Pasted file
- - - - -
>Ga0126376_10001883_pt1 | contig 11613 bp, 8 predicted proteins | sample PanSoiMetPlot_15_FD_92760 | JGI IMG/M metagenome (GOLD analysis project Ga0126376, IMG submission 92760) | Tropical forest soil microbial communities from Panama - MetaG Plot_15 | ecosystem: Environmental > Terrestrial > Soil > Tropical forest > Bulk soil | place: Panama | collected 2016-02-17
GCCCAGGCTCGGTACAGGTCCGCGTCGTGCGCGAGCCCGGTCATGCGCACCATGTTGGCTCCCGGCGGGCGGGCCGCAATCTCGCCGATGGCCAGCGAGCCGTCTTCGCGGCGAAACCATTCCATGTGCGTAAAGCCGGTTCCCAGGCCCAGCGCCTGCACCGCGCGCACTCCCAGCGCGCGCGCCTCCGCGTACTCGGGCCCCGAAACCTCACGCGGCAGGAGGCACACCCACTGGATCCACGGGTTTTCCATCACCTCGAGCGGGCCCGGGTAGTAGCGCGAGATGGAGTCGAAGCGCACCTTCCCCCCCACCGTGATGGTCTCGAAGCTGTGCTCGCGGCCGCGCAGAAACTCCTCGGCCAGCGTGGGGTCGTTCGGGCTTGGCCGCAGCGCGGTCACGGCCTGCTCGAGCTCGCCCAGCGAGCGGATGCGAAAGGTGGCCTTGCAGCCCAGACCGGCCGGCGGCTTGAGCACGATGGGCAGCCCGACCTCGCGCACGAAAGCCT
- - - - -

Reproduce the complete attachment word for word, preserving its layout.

>Ga0126376_10001883_pt1 | contig 11613 bp, 8 predicted proteins | sample PanSoiMetPlot_15_FD_92760 | JGI IMG/M metagenome (GOLD analysis project Ga0126376, IMG submission 92760) | Tropical forest soil microbial communities from Panama - MetaG Plot_15 | ecosystem: Environmental > Terrestrial > Soil > Tropical forest > Bulk soil | place: Panama | collected 2016-02-17
GCCCAGGCTCGGTACAGGTCCGCGTCGTGCGCGAGCCCGGTCATGCGCACCATGTTGGCTCCCGGCGGGCGGGCCGCAATCTCGCCGATGGCCAGCGAGCCGTCTTCGCGGCGAAACCATTCCATGTGCGTAAAGCCGGTTCCCAGGCCCAGCGCCTGCACCGCGCGCACTCCCAGCGCGCGCGCCTCCGCGTACTCGGGCCCCGAAACCTCACGCGGCAGGAGGCACACCCACTGGATCCACGGGTTTTCCATCACCTCGAGCGGGCCCGGGTAGTAGCGCGAGATGGAGTCGAAGCGCACCTTCCCCCCCACCGTGATGGTCTCGAAGCTGTGCTCGCGGCCGCGCAGAAACTCCTCGGCCAGCGTGGGGTCGTTCGGGCTTGGCCGCAGCGCGGTCACGGCCTGCTCGAGCTCGCCCAGCGAGCGGATGCGAAAGGTGGCCTTGCAGCCCAGACCGGCCGGCGGCTTGAGCACGATGGGCAGCCCGACCTCGCGCACGAAAGCCT